seventh straight year of growth. Mr Cowgill said: "Such sustained performance continues to reflect the strength and uniqueness of our brand and fascia offers as well as the strength of our management teams.” Earlier this year, JD bought a majority stake in Lancashire sportswear brand Kukri in a £1m deal. Preston-based Kukri had a turnover of £13m in the year to March 2010. JD took an 80% share in the business, with the

remaining 20% retained by the managing director of Kukri, Phil Morris. JD also said that it had recently negotiated terms on new credit and working capital facilities totalling £75m, a deal which gives it the firepower to look further afield. In early June JD acquired the major assets of Brand Acquisitions, the business behind menswear brand Peter Werth and contemporary womenswear brand Pink Soda, which had gone into administration in May.



Online sales rocket

A TNT electric delivery truck

Set to pounce on the Mail 22

Turnover/ profit TNT UK £740.5m/ £307.7m

LIKE the whole of its industry, TNT will have a very close eye on the Postal Services Bill which is currently going through Parliament and which will bring more privatisation to the industry. The Bill will see state-owned Royal Mail sold off alongside an overhaul of the regulatory regime governing competition in the postal market. The Bill is of interest to TNT because it uses Royal Mail's postal workers for the so-called 'final mile' to deliver bulk and direct mail to homes. Half of all mail that Royal Mail delivers for its competitors comes from TNT Post. The Dutch TNT group has already voiced concerns that


Royal Mail will not be required in future to automatically give it and other rivals access to its delivery network. Taking advantage of the quasi-privatisation that has already existed in the market for some time, TNT Express Services UK and Ireland has grown to become the country's leading businessto-business express delivery company with the largest individual share of the national market. Established in the UK in 1978, it now employs 11,000 people in the UK & Ireland and operates from more than 70 locations.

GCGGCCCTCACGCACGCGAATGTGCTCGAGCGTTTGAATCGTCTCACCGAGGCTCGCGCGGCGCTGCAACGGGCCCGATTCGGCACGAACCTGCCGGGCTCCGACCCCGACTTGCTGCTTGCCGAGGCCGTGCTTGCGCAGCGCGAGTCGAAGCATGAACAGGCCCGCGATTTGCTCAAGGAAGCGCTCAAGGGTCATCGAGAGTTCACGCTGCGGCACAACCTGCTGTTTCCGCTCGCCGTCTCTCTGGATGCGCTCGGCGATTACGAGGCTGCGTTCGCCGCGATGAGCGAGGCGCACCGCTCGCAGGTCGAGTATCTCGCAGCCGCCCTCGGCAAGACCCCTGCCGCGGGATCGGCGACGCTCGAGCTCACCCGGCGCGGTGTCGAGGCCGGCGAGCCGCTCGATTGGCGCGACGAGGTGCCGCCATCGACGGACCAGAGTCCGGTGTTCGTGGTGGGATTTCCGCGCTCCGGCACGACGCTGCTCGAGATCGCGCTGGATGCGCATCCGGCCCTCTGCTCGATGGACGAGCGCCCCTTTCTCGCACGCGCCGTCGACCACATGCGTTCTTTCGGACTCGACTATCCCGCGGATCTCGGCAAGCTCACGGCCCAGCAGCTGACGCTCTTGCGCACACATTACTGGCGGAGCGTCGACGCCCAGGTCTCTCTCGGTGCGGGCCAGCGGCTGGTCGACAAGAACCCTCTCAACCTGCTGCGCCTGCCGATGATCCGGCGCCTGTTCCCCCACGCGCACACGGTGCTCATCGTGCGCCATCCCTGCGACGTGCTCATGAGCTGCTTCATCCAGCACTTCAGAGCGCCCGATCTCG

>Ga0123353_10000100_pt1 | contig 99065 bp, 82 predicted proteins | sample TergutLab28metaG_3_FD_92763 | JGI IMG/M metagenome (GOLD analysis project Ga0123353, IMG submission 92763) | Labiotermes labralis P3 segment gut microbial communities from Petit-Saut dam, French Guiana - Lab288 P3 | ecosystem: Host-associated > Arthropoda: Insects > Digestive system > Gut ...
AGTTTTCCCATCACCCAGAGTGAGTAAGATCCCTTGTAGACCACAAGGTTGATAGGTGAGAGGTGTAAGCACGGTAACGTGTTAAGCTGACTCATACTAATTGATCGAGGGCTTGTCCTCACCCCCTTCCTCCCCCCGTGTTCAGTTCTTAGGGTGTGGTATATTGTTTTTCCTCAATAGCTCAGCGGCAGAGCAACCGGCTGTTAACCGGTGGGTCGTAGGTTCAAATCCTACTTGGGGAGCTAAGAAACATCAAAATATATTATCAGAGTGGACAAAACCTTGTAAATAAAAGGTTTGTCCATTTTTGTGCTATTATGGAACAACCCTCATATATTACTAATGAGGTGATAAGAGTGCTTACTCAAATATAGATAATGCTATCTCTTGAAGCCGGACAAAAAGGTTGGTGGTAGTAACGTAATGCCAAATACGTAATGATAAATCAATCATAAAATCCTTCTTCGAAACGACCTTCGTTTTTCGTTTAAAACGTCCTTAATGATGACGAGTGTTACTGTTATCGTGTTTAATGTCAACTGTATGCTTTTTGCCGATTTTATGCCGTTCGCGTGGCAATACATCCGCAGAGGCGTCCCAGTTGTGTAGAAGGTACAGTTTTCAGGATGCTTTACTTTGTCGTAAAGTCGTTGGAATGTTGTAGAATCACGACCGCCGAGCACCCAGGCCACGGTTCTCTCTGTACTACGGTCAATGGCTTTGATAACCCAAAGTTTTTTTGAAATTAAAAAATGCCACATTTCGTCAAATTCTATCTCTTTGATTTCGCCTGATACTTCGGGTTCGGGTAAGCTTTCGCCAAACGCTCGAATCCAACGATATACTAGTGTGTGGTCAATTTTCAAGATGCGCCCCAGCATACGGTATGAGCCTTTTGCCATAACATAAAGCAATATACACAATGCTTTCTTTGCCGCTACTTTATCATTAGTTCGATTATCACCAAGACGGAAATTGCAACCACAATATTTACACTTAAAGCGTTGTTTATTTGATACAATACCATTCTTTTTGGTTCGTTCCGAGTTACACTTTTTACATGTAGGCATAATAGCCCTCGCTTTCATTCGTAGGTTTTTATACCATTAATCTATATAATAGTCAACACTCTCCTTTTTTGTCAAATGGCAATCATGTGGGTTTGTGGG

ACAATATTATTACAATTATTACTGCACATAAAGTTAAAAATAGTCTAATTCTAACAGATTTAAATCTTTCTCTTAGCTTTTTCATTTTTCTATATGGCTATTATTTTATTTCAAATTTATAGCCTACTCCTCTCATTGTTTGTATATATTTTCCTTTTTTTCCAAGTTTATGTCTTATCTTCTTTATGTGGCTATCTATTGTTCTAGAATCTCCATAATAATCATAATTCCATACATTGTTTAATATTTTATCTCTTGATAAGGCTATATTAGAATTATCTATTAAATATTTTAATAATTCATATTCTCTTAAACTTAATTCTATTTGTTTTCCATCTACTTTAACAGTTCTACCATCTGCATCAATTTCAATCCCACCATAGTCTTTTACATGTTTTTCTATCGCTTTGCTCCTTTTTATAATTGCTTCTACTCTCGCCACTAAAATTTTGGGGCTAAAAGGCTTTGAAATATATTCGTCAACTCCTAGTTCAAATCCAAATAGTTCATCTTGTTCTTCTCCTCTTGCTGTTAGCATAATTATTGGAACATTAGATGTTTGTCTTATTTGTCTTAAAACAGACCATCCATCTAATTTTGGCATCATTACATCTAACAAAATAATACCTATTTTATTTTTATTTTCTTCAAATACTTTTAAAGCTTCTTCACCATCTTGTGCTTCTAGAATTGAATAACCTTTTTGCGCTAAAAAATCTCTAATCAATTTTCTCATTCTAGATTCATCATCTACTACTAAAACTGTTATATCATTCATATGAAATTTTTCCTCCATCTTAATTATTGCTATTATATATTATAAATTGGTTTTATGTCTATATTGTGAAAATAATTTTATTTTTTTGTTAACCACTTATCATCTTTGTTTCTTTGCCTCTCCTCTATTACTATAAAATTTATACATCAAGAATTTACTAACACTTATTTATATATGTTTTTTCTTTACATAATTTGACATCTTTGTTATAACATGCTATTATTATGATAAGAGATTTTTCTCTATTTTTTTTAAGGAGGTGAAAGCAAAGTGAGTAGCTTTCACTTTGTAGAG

Phil McCall celebrates the opening of the new High and Mighty store in Liverpool with Paul Worrall, Claire Twiss and Peter Parr HOME shopping increasingly means internet shopping today. No surprise then that N Brown impressed the City with its latest results after revealing a 19% rise in ecommerce sales to £324m in the year to February. In fact, online sales now account for 45% of total revenues at the group compared to 39% a year ago, while online sales have also now overtaken the value of orders taken in N Brown's contact centres. In the coming year, the company expects online sales to account for the majority of


Turnover/profit N Brown Group £690m/£89.7m

all sales. Growth at N Brown is coming from all age groups but in the next few years it says it will be aiming to grow the proportion of online sales from its mid-life customers as younger customers are already largely shopping online. Last year was a particularly

busy year for the group, as it acquired Figleaves, developed its High & Mighty stores and launched its Simply Be brand in the US. Alan White, chief executive, said: "We have been rewarded with record results, both in terms of revenue and profit, for the seventh consecutive

year. Our key focus this year will be to expand our home shopping business, both in the UK and internationally, particularly by further developing our online activities. “While the current year will be challenging, I am confident this strategy will deliver another good result this year." Mr White said the younger brands, targeted at customers aged between 30 and 45, continued to be the fastest growing part of the overall portfolio. Jacamo was the fastest growing brand with total revenue up by 66%.

Global leader in special fabrics INVISTA might not be a household name but the chances are that you'll find its innovations in your home. The company is a global leader in nylon, spandex, polyester and speciality materials industries, and its products are literally inside your clothing, carpets, cars, and computers, to name but a few. A subsidiary of Koch Industries, the US conglomerate, Invista is headquartered in the UK in Manchester, and operates